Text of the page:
The Art of Due Diligence – Part 2

The biggest fear for any buyer in an M&A transaction is purchasing a problem rather than a solution.

Getting started: How to prepare a business for M&A pre-deal

The biggest shock you, as a business owner, may find whilst undergoing the sale process is the number of documents an acquirer will demand during the due diligence phase. Potential buyers will want to fully and exhaustively vet every aspect of your business, from its physical assets to its intellectual property to the health and financial standing of your largest customers.

Business owners contemplating a sale must first understand, and then extensively document, exactly what is being offered to a potential partner. This must be done in a format that allows a potential acquirer an efficient way to review, understand and evaluate the target acquisition and decide if it offers opportunities that are important to its own corporate strategy.

In this critical pre-deal phase of an M&A event, you need to keep in mind six ‘big-picture’ questions any acquirer will ask – and, in turn, want answers to – as they examine a deal.

The six big-picture questions a potential investor will want to answer are:

  1. Why does this company’s strategy, structure and standing in the market position it as an attractive buying opportunity?
  2. What assets does this company have to help us achieve our own growth strategy? These assets include things like innovative technology, human capital and expertise, access to new markets, established customers, sales force, marketing or distribution pipeline, market dominance or positioning and attractive financial structure, among others.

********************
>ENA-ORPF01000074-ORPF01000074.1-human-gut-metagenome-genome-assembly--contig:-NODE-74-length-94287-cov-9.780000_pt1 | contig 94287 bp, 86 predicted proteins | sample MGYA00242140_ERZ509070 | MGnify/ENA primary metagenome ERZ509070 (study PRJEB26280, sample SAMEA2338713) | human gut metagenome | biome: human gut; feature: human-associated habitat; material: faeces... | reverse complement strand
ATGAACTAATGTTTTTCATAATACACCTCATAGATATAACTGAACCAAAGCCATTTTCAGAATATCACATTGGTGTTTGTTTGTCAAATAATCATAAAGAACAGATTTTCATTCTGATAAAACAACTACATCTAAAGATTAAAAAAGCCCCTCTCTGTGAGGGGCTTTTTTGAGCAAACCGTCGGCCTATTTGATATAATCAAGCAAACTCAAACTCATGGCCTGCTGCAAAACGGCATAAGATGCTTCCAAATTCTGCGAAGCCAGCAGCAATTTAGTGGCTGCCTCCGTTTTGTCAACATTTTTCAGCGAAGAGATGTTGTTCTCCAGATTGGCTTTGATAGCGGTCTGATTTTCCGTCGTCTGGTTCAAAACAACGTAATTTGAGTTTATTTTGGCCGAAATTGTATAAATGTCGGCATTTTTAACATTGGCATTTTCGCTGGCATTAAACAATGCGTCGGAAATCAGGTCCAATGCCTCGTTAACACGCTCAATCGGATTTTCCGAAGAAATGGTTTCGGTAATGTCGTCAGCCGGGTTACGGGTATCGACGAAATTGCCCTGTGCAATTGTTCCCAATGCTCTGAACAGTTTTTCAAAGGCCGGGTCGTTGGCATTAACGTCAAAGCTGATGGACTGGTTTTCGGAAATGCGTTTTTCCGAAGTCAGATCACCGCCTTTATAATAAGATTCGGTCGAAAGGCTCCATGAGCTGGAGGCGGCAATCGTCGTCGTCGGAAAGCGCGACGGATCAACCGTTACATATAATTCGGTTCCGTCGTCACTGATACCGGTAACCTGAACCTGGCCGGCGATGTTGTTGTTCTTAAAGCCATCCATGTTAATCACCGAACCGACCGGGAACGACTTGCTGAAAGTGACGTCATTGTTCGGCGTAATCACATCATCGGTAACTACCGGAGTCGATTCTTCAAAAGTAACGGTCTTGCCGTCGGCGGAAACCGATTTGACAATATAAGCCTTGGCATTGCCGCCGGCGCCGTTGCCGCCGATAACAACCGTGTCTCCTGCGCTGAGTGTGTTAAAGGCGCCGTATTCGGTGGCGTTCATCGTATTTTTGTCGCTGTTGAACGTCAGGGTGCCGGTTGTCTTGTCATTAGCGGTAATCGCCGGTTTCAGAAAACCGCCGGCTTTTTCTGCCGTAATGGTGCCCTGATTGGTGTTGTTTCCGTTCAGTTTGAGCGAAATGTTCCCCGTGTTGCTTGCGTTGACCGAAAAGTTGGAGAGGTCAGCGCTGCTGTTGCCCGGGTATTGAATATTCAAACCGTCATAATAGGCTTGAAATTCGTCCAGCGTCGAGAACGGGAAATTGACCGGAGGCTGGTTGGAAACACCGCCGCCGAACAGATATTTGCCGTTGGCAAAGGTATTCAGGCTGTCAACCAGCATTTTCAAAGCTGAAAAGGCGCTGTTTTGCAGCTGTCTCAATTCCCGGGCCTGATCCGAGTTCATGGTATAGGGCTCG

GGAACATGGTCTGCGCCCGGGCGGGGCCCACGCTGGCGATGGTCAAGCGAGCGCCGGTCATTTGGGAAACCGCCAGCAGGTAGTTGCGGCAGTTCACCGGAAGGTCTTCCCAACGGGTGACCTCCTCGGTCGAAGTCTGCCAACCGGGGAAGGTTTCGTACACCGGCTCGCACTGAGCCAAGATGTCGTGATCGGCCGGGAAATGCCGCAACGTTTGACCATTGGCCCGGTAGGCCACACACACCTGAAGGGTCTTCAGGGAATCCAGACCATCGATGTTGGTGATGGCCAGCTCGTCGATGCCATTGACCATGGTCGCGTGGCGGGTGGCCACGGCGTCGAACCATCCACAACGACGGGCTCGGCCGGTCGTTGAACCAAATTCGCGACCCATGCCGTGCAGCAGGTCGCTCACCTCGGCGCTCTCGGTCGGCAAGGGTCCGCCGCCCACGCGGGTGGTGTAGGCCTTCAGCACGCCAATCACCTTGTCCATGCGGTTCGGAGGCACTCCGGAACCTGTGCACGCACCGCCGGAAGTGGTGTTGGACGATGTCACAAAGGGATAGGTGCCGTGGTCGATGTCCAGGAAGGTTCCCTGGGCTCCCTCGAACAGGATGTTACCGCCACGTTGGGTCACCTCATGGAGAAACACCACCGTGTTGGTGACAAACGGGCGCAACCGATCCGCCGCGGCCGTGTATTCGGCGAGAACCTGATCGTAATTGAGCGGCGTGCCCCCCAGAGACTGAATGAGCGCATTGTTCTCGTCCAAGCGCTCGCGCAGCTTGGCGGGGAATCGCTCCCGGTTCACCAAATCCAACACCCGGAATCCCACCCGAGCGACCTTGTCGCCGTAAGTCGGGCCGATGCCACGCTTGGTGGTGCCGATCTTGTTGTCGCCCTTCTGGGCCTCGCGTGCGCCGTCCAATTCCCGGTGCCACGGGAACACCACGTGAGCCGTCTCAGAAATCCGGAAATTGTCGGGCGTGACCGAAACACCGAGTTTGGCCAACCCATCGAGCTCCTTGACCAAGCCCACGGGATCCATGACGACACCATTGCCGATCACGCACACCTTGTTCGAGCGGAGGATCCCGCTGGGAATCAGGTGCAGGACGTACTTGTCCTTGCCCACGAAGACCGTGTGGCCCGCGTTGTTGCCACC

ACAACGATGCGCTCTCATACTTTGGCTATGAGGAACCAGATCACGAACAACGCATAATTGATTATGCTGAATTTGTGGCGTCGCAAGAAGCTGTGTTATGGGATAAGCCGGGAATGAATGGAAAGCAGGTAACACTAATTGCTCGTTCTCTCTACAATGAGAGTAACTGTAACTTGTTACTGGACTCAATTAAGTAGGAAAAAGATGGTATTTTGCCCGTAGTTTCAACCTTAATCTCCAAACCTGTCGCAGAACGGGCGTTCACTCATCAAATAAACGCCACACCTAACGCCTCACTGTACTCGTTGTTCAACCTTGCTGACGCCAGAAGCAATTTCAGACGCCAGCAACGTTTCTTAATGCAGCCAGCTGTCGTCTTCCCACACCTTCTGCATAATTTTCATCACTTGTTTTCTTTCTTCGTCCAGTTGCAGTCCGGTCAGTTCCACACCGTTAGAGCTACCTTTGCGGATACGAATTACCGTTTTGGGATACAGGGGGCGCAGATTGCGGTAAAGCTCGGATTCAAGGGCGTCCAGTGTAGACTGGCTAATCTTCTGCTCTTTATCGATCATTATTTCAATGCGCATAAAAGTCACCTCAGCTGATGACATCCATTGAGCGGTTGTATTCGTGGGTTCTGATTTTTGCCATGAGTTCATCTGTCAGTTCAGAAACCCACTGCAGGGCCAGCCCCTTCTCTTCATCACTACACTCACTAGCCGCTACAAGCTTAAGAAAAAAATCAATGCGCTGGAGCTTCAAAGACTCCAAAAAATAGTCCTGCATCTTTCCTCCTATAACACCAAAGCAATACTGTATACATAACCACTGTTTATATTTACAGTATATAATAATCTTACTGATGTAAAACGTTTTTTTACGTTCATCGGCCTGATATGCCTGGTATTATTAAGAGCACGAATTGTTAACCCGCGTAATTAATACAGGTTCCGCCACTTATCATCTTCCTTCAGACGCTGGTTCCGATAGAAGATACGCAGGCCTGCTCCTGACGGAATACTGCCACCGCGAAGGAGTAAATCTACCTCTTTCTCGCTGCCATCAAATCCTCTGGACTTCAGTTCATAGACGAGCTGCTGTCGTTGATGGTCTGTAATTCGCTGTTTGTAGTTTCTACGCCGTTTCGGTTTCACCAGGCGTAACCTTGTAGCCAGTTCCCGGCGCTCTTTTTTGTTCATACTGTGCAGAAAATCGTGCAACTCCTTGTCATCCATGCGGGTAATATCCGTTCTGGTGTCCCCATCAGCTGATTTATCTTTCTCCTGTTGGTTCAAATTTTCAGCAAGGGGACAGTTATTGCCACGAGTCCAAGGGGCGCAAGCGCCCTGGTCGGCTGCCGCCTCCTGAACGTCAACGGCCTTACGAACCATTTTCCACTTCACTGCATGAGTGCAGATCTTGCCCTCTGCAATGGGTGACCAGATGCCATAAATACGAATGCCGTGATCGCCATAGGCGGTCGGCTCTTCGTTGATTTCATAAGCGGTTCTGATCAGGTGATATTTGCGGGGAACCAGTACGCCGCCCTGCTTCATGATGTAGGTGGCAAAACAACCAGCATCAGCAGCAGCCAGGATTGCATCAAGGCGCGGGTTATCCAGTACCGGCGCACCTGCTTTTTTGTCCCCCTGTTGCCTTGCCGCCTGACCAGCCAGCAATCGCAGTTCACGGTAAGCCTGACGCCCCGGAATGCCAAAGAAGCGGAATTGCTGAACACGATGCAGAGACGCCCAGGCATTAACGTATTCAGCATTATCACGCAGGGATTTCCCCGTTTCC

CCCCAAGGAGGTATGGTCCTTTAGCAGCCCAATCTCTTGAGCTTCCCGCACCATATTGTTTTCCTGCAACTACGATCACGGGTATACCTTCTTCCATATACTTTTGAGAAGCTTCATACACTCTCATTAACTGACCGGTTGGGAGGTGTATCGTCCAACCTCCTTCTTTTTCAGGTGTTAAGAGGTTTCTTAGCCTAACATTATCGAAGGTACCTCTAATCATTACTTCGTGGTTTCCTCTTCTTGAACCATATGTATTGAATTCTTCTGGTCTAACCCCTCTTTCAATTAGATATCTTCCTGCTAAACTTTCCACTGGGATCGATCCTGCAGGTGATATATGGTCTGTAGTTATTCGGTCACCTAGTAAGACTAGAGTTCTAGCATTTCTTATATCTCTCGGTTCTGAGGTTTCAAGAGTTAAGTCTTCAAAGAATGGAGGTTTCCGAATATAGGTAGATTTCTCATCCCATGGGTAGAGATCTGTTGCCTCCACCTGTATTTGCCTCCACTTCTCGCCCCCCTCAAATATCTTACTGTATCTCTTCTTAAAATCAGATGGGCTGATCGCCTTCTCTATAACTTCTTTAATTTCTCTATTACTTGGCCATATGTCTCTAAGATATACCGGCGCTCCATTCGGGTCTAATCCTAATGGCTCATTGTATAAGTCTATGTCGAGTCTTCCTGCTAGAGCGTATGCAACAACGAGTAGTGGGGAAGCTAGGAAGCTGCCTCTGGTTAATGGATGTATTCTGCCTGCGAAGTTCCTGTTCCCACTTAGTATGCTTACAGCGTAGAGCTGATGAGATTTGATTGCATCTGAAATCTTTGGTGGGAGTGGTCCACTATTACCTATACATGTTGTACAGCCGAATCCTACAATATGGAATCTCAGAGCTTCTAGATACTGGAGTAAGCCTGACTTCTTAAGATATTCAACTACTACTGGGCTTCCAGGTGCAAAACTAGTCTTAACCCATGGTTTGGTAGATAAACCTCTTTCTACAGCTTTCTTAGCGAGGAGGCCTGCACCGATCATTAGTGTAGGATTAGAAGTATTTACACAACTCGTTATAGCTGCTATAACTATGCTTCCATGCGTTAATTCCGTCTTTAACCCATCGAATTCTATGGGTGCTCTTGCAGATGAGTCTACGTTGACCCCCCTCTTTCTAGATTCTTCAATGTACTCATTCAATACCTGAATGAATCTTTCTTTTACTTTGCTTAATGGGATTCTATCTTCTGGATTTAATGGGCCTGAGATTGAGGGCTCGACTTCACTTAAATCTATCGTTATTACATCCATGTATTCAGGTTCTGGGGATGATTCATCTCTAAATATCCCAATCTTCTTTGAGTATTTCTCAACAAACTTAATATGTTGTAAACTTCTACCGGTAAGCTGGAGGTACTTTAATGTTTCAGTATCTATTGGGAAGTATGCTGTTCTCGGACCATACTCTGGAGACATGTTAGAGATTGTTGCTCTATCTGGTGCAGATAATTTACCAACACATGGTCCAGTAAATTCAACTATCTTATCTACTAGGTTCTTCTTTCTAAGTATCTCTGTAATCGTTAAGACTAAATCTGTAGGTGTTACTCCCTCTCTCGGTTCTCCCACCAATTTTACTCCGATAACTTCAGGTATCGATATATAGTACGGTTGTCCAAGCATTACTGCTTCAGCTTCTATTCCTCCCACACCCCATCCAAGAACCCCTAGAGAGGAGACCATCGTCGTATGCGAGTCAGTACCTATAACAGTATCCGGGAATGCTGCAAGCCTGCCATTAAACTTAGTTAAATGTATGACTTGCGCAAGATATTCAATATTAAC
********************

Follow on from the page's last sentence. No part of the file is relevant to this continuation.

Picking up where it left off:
3. Why would purchasing this particular company be a faster/ better way for us to move forward, given other options like buying a competitor or investing in organic growth?
  4. What underlying factors in this option will provide us gains post-deal in both the short and long-term?
  5. How will this company’s people and culture mesh with our own establishment and what benefits/ liabilities will we accrue by acquiring them?
  6. Is this opportunity priced and structured right and is this particular deal the best way for us to pursue our strategy?

Pre-deal preparation that starts well in advance of any anticipated M&A event gives participants a chance to paint an attractive and accurate picture that will answer each of these questions thoroughly and, hopefully, entice buyers.

This preparation can start with management establishing a group of key stakeholders that will actively participate and produce the necessary company documentation to answer these questions in an effective and efficient way.

This group should include legal, accounting and finance professionals and may also require human resources, IT, Research & Development and other experts within the company. External experts at this stage may include investment bankers, legal advisors and other industry consultants.

The core group involved in pre-deal preparation, depending on their area of expertise, will need to find, prepare and ultimately deliver thousands of pieces of information, ranging from legal contracts to worker’s compensation packages to profiles for key staff.

Rigorous due diligence during the middle phase of M&A is designed to uncover potential problems that may be hidden in a company’s past.

If the selling company does not fully anticipate the scope of a formal due diligence review, it can lead to months of avoidable back-and-forth requests from a potential bidder to company management, demanding more and more documentation of past activities. This can put enormous strain on resources, not to mention risk of delays while the information is produced.

In the third blog, we will discuss best practises for classifying and producing due diligence.

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